Still generalizing, in Arab culture men do not generally kiss women, some do not even shake hands with them. If you are introduced to a Palestinian and are uncertain about how to behave, it is better to pull off an open and sincere smile and not to use bodily expressions that may be misjudged or misunderstood. Palestinian women can be very reserved, in which case avoid being too expansive or kissing and hugging. A polite greeting (it is important to learn at least the greetings in Arabic) and a smile will be the best way until you get close to more intimate relationships. Palestinian women who work in international settings are generally more expansive.
During Ramadan it is important to respect the different pace and not to get impatient if things do not go as during the rest of the year. Please note that for thirty days fasting is in force until the evening, and apart from pregnant women, elderly, or sick people, you cannot drink fluids throughout the day, which, especially when Ramadan is advanced, sometimes leads to confusion, slow rhythms, fatigue, especially if associated with a hot climate, as is often the case in Jerusalem.
Palestinians lives are very hard under the Israeli occupation, and they expect solidarity and understanding. If you are not willing to offer it, do not try to have deep relationships with them, because this affects all aspects of their lives and it is a very sensitive point.
I do not know the Israeli culture enough to give you advice on what is appropriate and what must be avoided. Even among Israeli the political discourse is extremely delicate, and you have to be careful about what you say and to whom.
Be careful not to speak Arabic (I mean not to say thanks or goodbye in Arabic in the West of the city) because it might provoke vehement reactions (it’s happened to me a couple of times).
Israelis in general are not very welcoming or smiling. This makes daily interaction rather difficult (on the street, in shops, offices, etc.). It is good not to expect any help so as not to be too disappointed (and act accordingly) when you don’t receive it, because in most cases it won’t come. Do not be surprised when you give way to a car that should let you pass, or to a pedestrian on the street, and receive not even a gesture of thanks, or at least recognition (sometimes it arrives, but in most cases it does not).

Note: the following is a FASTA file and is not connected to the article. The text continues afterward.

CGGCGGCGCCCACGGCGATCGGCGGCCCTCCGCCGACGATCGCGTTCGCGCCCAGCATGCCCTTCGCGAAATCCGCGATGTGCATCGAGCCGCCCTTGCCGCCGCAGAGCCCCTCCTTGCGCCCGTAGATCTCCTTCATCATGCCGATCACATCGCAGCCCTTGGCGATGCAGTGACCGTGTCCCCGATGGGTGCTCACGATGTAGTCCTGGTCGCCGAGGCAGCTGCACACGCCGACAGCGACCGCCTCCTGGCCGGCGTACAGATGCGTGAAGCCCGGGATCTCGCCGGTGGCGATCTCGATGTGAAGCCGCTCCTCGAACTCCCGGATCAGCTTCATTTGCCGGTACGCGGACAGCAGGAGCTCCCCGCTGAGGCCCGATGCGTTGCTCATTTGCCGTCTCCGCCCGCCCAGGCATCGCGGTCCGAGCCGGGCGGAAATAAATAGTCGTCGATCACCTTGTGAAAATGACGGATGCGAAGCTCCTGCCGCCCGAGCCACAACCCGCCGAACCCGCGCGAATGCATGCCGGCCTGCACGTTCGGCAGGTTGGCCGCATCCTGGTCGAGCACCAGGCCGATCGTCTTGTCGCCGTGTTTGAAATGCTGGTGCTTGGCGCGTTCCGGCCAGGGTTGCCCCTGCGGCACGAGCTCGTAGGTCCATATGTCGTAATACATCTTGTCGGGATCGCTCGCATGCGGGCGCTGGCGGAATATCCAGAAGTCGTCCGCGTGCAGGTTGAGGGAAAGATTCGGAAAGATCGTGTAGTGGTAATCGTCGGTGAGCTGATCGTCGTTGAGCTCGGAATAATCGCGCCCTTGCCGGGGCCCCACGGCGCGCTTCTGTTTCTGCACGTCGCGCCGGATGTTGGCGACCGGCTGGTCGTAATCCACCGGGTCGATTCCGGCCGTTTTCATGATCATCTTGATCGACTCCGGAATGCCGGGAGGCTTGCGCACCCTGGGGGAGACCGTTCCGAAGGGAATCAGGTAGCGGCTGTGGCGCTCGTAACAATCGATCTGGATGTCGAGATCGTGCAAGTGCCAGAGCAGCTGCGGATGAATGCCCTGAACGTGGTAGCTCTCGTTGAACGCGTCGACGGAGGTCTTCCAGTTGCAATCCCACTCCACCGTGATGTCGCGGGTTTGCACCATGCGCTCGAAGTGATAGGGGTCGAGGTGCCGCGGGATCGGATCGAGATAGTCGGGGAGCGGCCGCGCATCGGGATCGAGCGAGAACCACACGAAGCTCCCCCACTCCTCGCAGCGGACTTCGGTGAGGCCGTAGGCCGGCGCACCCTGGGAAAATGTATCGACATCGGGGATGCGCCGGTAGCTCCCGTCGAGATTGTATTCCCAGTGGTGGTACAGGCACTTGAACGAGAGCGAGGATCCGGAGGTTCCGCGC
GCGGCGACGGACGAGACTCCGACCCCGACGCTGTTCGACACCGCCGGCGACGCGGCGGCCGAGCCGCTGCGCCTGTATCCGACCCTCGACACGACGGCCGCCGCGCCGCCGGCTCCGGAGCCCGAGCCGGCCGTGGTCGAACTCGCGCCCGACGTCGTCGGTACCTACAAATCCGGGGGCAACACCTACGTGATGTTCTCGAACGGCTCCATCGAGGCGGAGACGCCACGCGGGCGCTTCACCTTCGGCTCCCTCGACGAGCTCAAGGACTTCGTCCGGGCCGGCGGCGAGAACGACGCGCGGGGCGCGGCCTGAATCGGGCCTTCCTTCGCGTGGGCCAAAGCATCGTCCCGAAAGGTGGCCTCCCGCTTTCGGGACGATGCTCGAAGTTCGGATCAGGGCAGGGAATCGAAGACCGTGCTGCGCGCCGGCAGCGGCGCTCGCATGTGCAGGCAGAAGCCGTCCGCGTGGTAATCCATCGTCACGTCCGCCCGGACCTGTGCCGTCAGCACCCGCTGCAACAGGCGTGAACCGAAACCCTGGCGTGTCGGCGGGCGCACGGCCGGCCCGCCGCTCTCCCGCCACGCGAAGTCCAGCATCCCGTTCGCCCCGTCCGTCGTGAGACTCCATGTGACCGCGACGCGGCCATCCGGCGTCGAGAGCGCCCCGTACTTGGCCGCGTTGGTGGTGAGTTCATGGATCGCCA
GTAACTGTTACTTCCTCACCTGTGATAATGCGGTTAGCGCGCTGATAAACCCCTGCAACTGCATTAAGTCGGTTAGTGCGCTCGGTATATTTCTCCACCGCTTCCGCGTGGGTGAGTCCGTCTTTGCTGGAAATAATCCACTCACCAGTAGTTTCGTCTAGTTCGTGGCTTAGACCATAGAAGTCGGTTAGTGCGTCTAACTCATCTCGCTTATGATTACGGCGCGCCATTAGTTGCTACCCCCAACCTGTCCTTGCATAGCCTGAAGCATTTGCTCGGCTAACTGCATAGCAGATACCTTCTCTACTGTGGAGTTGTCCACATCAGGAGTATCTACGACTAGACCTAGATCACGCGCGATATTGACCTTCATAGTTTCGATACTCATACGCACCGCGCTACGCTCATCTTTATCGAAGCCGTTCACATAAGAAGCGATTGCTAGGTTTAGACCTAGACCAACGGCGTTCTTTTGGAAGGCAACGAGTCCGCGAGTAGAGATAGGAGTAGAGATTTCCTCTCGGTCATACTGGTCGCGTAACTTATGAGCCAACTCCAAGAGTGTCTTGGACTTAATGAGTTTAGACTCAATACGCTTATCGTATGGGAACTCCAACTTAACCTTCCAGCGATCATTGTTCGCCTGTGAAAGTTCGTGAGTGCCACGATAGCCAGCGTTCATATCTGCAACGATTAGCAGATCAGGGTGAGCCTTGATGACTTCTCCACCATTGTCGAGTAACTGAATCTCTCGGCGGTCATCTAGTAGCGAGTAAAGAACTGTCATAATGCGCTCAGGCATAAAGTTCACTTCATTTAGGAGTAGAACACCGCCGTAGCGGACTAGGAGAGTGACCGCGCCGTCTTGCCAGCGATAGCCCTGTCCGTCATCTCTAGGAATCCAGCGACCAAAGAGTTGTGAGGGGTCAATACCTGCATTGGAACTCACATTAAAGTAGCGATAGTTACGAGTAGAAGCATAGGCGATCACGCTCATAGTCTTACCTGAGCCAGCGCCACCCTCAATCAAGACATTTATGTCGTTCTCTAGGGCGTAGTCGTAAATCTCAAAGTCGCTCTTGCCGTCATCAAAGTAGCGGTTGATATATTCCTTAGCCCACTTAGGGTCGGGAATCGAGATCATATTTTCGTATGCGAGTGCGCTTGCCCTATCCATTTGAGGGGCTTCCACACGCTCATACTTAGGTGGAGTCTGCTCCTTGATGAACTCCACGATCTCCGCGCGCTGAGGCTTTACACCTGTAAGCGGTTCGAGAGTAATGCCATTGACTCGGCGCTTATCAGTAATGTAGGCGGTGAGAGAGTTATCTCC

Jewish holidays are numerous and some, unfortunately, are cause of incidents and violence (such as Jerusalem Day, in May, during which masses of Israelis of all ages take to the streets to commemorate the occupation of the old city in the Six Day War (1967), and the enthusiasm at times turns into acts of vandalism). Expats generally avoid moving during major celebrations.
Shabbat: Saturday is the Shabbat for the Jews, and a day on which everything stops and nothing is literally expected not to move. Shabbat in Jerusalem is well respected and a great many consider, for instance, a cultural gaffe calling someone to ask for information or to propose business meetings on a Saturday. On Shabbat you should avoid going into ultra-Orthodox Jews neighbourhoods because you can be stoned, a practice not unknown even during the rest of the week, but that most probably occurs on Shabbath. On Fridays shops and restaurants in the western part of the city start closing at 1 or 2pm. Some restaurants open on Saturday.
There are many and complex on both sides.
Even as far as the weekend is concerned, you will find a wide variety of situations, depending on whether you work or your husband/partner works with Muslims, Jews or Christians. You may get a break on Fridays and Sundays, or on Saturdays and Sundays, or on Friday and Saturday, and your break may not match the closing of the school of your children. This may require a very accurate organization.
Jewish holidays (like Yom Kippur and Sukkhot for instance) involve a big organization, which includes closing down streets and implement a series of prohibitions. It is important that you get the right information because for instance at Sukkhot many of the main streets are closed and it is therefore better to avoid circulating, so as not to find yourself in endless traffic jams and end up getting lost. At Yom Kippur driving is plainly forbidden.
Here you can find a detailed presentation of Jewish holidays: https://www.ou.org/holidays
There is an Interfaith Calendar, published by the Israel Interfaith Association (they don’t have a website but you can try and contact them at this number, 02-6203251), which is really useful to help you find your way through the multiple celebrations. I found it at the souvenir shop of the Garden Tomb (https://www.gardentomb.com) that is also a very nice place to visit.